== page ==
Reproduction was studied in generations F1a', F2a, F3a, F4a, F5a.
    Perinatal studies were conducted with the F1a', F2b, F4b and F5b
    generations and a teratogenicity study was undertaken with the F6b
    generation.

         The authors did not explain the F1a results. The CHA treatment
    resulted in a slight decrease in litter size, weight and survival of
    the pups in all generations. Maternal body weight and feed consumption
    were reduced due to CHA treatment and this may have contributed to the
    embryo-toxic effects.

         The perinatal study indicated that CHA significantly reduced the
    number of implantation sites in all but one generation. The
    teratogenicity study showed that CHA had a slight tendency to delay
    ossification.

         No bladder tumours were observed in the 300 CHA-treated animals,
    while one bladder tumour was observed in controls. The incidence of
    testicular atrophy in the CHA-treated males was similar to the
    incidence in control males.

    Testicular atrophy studies -Cyclohexylamine

    Mouse

         When CHA was administered at dietary levels of 0, 0.03, 0.1 or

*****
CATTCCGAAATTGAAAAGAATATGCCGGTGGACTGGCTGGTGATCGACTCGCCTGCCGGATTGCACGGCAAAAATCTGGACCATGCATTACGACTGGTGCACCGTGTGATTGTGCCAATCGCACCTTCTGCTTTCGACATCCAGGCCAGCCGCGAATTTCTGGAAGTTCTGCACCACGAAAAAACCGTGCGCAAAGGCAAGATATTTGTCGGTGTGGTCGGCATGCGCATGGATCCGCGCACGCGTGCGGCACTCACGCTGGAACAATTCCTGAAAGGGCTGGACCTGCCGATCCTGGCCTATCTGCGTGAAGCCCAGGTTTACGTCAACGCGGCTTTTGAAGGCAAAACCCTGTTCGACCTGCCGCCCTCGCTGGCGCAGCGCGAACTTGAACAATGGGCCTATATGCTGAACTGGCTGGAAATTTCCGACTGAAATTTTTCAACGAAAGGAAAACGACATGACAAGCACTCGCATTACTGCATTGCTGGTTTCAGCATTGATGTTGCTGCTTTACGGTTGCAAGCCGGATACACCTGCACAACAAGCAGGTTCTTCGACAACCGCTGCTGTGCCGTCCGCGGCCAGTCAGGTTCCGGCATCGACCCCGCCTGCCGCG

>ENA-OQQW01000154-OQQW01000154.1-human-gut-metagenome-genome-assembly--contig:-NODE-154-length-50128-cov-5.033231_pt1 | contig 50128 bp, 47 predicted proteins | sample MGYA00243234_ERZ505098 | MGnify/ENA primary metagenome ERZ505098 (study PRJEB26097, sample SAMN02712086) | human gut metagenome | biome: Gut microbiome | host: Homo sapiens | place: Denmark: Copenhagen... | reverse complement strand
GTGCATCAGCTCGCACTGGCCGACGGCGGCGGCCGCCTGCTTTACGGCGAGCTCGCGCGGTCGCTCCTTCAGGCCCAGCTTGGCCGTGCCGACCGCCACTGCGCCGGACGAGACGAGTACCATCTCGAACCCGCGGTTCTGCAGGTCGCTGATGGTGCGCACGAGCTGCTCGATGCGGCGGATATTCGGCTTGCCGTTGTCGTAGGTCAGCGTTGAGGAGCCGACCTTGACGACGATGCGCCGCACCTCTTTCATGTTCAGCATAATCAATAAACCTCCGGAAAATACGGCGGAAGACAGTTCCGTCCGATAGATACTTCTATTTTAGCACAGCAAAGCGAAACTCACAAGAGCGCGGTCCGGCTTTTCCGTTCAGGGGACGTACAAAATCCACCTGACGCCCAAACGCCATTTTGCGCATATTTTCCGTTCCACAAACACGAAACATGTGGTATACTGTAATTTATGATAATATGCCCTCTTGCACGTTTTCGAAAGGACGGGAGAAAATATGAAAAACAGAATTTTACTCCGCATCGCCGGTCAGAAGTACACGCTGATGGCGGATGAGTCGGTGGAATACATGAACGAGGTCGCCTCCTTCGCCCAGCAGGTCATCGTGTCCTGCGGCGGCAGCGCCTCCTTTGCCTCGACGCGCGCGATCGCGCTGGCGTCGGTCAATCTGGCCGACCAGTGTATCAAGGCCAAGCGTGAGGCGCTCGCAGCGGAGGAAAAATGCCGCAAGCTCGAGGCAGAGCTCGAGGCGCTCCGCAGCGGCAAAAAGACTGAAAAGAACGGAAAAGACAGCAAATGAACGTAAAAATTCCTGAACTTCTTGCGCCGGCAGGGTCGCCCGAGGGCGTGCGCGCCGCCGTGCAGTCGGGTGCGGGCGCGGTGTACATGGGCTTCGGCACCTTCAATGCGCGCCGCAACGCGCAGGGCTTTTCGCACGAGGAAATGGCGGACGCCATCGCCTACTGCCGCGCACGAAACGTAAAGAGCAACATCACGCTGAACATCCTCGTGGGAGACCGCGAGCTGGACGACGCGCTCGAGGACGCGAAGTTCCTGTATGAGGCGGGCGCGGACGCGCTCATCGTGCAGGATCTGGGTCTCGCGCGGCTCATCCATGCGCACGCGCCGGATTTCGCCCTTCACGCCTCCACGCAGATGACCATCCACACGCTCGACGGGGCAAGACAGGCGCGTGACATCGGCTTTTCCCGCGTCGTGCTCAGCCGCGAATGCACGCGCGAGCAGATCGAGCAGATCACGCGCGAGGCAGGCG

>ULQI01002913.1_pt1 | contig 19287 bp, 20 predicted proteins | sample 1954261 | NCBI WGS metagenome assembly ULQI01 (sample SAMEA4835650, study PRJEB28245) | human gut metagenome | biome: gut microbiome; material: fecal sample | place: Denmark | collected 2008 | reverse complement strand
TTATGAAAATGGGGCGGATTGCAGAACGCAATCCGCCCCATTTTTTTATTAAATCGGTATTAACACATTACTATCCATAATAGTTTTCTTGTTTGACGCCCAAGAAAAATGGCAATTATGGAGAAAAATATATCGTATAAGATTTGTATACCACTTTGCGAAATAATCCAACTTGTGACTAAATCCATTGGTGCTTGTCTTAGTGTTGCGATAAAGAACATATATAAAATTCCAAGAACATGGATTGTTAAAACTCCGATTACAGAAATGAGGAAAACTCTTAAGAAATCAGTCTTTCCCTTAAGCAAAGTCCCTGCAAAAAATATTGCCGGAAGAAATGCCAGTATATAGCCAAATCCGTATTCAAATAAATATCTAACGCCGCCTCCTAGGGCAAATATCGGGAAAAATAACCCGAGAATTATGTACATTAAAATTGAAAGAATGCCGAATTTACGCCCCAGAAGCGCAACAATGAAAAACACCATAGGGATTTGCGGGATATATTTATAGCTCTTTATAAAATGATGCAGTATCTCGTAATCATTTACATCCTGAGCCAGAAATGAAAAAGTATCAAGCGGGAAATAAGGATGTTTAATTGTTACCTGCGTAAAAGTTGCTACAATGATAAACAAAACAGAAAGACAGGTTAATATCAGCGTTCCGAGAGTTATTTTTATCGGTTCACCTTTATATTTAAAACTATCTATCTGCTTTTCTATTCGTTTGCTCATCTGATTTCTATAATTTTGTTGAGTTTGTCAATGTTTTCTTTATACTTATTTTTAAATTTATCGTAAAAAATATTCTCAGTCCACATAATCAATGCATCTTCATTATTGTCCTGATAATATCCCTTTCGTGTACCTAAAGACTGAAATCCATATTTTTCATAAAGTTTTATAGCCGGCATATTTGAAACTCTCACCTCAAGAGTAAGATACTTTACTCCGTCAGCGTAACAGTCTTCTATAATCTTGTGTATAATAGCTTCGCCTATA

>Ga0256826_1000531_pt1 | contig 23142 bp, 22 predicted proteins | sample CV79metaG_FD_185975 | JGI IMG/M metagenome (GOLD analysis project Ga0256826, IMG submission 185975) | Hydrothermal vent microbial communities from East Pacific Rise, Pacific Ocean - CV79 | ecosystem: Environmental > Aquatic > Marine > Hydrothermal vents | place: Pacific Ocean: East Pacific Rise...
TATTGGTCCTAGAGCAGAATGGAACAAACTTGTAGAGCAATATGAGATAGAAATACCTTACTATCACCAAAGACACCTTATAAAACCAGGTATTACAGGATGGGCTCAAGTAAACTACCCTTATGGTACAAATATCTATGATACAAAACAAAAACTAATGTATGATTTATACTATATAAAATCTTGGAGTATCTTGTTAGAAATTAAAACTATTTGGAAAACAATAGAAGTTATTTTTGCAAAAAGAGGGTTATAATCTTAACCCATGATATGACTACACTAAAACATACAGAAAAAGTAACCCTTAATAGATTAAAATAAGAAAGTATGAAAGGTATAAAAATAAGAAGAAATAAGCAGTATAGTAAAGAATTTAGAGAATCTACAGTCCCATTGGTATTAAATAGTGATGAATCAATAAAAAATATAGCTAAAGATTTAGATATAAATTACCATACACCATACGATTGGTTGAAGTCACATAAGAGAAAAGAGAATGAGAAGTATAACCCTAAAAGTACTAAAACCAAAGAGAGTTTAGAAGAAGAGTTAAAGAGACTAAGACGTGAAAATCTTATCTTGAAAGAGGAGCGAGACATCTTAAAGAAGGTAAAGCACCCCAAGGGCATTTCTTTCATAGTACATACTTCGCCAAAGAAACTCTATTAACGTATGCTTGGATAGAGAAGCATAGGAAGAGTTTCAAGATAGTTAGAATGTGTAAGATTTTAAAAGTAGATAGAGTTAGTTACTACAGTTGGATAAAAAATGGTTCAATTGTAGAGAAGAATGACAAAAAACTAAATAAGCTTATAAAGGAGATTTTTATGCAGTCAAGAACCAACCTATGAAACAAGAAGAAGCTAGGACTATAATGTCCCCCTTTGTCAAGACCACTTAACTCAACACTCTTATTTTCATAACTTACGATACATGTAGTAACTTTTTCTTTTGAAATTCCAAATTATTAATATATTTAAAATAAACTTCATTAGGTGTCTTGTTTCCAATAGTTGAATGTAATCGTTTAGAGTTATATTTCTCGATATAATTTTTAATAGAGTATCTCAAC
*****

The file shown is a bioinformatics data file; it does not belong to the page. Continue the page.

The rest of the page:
0.3% to mice for 80 weeks, no testicular changes were observed
    (Crampton, 1973).

    Rat

         Collings and Kirkby (1974) fed rats diets containing 0, 0.01,
    0.05, 0.1, 0.2, 0.5 or 1% CHA for 13 weeks. Decreased absolute
    testicular weights and body weight gains occurred at the two highest
    dosage levels. A dose-related decrement in food consumption occurred
    in the groups treated with 0.2, 0.5 and 1.0% CHA. A significantly
    increased incidence of histological changes in the testes (tubular
    degeneration) occurred only at the 1% dietary level. The no-effect
    level for testicular change was 0.5% (approv. 250 mg/kg bw) CHA in the
    diet.

         In a 13-week study (Gaunt et al., 1974) and a 24-month study
    (Crampton, 1973) in which CHA was fed at dietary levels of 0, 0.06,
    0.2 and 0.6% in the diet of rats, significantly decreased absolute